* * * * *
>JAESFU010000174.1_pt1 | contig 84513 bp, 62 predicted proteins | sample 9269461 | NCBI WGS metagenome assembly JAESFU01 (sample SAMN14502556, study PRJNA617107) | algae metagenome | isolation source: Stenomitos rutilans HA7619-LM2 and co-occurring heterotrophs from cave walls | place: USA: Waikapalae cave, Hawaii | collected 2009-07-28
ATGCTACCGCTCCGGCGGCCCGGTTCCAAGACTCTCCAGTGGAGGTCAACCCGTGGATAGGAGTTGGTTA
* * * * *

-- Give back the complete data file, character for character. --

>JAESFU010000174.1_pt1 | contig 84513 bp, 62 predicted proteins | sample 9269461 | NCBI WGS metagenome assembly JAESFU01 (sample SAMN14502556, study PRJNA617107) | algae metagenome | isolation source: Stenomitos rutilans HA7619-LM2 and co-occurring heterotrophs from cave walls | place: USA: Waikapalae cave, Hawaii | collected 2009-07-28
ATGCTACCGCTCCGGCGGCCCGGTTCCAAGACTCTCCAGTGGAGGTCAACCCGTGGATAGGAGTTGGTTA